We create and maintain organic vegetable gardens in your backyard or business.

Follow Us

RSS Feed Facebook

Join Our E-Mail List

I Was Just Thinking …3


I’ve learned a lot about Eggplant this year. I don’t grow eggplant myself, but I’ve had a couple of clients who wanted it this year. As I mentioned in a June post flea beetles can be a real problem for eggplant.

I’ve tried various controls for the beetles. The beetles find the plants by scent, so various sources mention using scent to confuse them. I’ve tried catnip tea (which hasn’t worked- I saw beetles back on the plants about 5 min after spraying) and planting eggplant between well-established strong smelling herbs (sage & oregano) which does seem to be working.

Floating Row Cover

Floating Row Cover

But the best method is floating row covers, a product I’ve mentioned before. I have no damage at all to the plants under row covers. Notice how the fabric is so light you can see the plants underneath. The only problem was that I planted the eggplants during one of the only hot, dry weeks so far this year and since row covers actually help keep heat in, there was some damage to the plants from the heat, but they are recovering.

Colorado Potato Beetle Larvae

Colorado Potato Beetle Larvae

I’ve also found out that Colorado Potato Beetles will attack eggplant as well as potatoes. The larvae are quite disgusting, but easy to control. As you can see, they come in a variety of colors, but all have the same distinctive shape.

You control them by removing the egg masses from the underside of the leaves of your plants before they ever hatch. You can crush them in your fingers or scrape them into some soapy water. You just need to get in the habit of taking a quick look at the underside of your plants’ leaves every day in mid-June to mid-July here in the Hudson Valley. In other parts of the country there can be multiple generations per year so you need to look for them throughout the summer.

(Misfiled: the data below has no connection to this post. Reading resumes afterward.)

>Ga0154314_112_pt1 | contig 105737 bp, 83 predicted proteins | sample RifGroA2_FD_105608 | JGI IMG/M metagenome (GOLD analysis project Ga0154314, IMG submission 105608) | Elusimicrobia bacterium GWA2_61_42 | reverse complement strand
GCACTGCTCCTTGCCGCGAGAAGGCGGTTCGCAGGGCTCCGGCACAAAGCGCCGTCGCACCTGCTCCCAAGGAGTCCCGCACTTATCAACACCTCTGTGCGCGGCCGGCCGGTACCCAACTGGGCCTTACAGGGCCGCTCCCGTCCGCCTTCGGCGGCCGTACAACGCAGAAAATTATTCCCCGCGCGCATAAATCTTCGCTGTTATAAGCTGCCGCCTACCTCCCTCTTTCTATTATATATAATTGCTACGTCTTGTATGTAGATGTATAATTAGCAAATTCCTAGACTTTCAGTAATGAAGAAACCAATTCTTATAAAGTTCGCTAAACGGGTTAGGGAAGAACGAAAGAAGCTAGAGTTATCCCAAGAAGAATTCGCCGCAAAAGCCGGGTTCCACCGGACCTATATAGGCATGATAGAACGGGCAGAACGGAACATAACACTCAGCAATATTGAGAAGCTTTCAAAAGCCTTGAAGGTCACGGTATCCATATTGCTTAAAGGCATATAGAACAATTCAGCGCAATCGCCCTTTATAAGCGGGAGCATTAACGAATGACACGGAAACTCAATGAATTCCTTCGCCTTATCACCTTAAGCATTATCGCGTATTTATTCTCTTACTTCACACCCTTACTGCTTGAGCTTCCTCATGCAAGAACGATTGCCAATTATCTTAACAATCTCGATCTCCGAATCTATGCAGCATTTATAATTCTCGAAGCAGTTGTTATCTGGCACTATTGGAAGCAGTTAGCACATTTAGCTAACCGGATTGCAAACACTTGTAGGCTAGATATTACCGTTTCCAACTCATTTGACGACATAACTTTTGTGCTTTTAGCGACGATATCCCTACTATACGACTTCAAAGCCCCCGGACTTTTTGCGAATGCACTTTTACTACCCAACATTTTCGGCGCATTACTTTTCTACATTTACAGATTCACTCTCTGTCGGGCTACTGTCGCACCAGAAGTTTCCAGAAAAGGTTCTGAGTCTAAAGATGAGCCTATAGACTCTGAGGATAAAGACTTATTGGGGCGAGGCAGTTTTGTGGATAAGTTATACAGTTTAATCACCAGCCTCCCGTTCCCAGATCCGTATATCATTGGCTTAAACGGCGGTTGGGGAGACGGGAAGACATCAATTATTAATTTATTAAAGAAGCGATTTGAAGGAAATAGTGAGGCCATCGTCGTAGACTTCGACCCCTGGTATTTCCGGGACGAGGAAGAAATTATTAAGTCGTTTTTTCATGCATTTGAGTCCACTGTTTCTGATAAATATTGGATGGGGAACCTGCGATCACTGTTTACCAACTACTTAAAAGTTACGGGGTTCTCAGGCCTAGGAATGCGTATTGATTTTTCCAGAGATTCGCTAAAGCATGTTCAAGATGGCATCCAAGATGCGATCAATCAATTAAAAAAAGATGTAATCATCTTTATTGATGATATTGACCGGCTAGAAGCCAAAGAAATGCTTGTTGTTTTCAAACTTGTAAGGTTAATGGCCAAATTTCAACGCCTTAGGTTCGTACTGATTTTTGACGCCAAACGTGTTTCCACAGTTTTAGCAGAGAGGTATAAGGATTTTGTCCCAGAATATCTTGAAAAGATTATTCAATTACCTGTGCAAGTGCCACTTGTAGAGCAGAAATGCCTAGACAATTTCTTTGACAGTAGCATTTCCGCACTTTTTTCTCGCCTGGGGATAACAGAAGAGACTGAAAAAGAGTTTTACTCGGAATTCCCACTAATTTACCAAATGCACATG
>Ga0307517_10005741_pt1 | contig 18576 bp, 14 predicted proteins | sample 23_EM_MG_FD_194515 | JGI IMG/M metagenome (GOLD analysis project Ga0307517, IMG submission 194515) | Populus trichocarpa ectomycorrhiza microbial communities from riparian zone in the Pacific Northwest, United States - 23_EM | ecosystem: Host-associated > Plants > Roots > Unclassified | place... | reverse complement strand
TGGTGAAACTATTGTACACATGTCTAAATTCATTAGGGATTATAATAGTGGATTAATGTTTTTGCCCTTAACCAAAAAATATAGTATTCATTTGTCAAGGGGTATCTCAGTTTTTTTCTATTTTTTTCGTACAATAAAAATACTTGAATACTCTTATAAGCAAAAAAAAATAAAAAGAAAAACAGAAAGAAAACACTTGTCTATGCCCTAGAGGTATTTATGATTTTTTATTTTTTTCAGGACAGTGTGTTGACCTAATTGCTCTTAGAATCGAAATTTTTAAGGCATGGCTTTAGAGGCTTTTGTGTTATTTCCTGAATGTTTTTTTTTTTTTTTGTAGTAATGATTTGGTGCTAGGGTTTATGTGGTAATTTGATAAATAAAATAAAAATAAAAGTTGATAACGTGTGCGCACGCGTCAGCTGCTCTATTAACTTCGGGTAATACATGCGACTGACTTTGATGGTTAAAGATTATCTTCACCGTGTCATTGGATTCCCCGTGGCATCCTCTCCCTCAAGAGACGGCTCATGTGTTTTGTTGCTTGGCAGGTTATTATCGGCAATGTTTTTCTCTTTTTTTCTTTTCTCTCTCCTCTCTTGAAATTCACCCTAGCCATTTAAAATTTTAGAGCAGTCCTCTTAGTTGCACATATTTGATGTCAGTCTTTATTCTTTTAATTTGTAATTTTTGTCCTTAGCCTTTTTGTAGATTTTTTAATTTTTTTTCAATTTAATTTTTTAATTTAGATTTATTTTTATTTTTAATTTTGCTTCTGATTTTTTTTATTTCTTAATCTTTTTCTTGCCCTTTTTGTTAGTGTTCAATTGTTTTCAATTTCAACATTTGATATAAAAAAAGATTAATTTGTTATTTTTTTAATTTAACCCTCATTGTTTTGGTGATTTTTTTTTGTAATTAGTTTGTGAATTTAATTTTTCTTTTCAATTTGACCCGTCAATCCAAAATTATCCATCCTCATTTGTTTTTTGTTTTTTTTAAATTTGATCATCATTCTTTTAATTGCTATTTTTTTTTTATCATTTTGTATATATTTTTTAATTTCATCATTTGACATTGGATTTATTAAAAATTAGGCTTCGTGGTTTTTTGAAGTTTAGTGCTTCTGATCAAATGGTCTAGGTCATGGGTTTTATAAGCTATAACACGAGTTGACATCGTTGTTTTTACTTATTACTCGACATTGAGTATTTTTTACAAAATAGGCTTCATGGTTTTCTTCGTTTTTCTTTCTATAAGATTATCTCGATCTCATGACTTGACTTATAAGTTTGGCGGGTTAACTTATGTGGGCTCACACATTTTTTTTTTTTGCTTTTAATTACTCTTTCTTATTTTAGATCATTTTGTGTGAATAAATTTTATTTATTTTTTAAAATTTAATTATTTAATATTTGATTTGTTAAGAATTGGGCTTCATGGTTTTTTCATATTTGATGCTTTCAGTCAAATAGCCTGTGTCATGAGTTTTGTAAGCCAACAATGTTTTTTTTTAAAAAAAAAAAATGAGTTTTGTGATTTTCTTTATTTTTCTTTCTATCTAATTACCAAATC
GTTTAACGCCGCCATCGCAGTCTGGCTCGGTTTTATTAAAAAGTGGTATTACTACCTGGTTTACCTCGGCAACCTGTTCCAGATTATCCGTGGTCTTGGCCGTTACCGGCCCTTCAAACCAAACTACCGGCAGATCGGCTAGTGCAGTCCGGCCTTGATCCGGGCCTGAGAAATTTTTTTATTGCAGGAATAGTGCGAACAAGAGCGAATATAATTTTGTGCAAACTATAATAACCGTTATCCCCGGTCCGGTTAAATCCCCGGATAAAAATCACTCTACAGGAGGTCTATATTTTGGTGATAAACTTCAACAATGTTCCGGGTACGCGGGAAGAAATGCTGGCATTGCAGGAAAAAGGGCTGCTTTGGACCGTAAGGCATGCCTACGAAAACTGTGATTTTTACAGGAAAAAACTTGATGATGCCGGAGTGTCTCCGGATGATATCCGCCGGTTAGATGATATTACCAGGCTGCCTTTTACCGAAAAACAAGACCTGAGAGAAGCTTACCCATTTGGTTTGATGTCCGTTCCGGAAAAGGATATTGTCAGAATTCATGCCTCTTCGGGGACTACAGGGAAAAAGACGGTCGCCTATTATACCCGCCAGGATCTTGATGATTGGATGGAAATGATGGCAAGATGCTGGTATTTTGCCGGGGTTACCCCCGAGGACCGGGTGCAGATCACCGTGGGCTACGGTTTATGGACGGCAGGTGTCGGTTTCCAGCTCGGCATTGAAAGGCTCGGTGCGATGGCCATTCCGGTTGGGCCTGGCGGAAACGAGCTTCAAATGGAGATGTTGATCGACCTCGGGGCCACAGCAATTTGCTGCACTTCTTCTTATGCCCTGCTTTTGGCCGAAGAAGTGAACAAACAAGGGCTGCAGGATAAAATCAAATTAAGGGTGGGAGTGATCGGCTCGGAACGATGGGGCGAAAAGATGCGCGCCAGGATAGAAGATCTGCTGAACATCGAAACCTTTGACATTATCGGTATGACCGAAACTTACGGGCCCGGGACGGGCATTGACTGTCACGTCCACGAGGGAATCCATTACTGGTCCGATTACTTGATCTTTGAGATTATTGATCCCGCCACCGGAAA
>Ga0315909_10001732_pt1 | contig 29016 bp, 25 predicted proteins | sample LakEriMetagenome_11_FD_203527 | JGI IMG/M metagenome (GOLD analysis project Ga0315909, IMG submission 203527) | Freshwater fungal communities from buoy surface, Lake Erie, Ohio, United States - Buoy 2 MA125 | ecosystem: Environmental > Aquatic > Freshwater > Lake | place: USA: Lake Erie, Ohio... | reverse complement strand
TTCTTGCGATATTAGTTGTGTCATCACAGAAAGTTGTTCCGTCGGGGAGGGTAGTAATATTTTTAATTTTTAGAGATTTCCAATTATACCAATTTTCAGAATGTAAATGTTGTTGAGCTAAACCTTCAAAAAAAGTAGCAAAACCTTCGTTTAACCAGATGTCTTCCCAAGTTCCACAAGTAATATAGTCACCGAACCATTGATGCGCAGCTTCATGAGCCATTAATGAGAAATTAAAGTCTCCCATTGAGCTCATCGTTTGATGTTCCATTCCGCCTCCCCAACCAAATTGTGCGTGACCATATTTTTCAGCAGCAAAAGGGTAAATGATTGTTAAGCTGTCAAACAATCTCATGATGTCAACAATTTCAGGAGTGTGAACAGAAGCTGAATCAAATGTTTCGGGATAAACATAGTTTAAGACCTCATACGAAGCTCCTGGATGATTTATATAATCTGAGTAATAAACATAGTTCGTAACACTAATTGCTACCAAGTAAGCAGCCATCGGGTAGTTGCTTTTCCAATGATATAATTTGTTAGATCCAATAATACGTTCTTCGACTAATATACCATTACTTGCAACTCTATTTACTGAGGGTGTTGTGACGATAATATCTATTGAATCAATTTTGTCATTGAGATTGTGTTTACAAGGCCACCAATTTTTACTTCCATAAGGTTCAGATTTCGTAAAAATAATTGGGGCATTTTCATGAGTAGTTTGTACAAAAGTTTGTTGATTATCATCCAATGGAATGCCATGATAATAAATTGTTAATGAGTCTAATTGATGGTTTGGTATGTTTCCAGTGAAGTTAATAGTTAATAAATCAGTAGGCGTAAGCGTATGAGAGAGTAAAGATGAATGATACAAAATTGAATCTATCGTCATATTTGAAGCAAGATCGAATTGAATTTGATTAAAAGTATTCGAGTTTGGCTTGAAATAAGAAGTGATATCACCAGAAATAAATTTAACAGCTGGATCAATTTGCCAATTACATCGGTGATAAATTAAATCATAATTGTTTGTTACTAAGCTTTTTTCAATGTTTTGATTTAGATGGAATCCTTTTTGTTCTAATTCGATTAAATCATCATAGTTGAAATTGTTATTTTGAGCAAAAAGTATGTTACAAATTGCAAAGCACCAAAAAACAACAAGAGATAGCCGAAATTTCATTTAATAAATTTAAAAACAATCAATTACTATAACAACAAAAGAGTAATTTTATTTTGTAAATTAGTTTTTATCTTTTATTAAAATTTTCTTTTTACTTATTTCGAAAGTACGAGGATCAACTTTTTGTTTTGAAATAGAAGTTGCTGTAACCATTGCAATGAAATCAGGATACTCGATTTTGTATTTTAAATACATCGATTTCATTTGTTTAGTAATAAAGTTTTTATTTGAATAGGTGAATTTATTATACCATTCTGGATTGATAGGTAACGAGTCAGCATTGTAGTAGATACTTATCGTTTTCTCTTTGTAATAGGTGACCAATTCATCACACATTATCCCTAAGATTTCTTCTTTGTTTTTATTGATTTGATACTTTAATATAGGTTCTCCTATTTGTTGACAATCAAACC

Colorado Potato Beetle Egg Masses

Colorado Potato Beetle Egg Masses

Because the egg masses are so bright (even though they are small) they are easy to see. If you miss some egg masses (and you will), when the larvae emerge they all cluster on the same leaf on which they were hatched, so they are easy to see. You can just cut off that one leaf and dispose of them.

Angular Leaf Spot update
I’ve continued to find Angular Leaf Spot on many squashes and cucumbers at various sites this year, but my experiment in controlling the disease by pruning¬† seems to be working. I continue to get the angular dead areas (called lesions) on new leaves, but I only remove the highly affected leaves. As long as there are only a few lesions on a leaf, the disease (a fungus) doesn’t seem to spread quickly. My plants are really taking off and growing much faster than the disease seems to spread.

Tomato Cages
I’m growing a plum tomato variety this year called San Marzano, which I’ve never used before. I’m not generally a fan of tomato cages (because they are far too short for the height that tomatoes grow to), but if you like tomato cages, I think San Marzano might be a good variety to grow. This plant seems to stay quite short, certainly it’s much shorter than any of my other varieties.

Chard
I’m growing chard for the first time this year and am truly amazed by it. It’s one of the most attractive leafy greens I’ve every seen. Chard is a beet that doesn’t form the thickened beet root but has a much larger tastier leaf in shades of yellow, pink, red and white that are just amazing.

Chard

Chard

The stem are edible so you can use the whole plant without having to remove the stem, as you need to do with kale. And the leaves are huge, they can easily exceed 1 foot long (not including the stem), so you get a big harvest.

I hope your really starting to harvest now. I’ve taken in peas, chard, lettuce, kale, beets, rutabagas, garlic, scallions, radishes, dill, parsley,¬† and basil in the last two days.

Leave a Reply

My Favorite Books

Categories

Archive

Website Development by DNL OmniMedia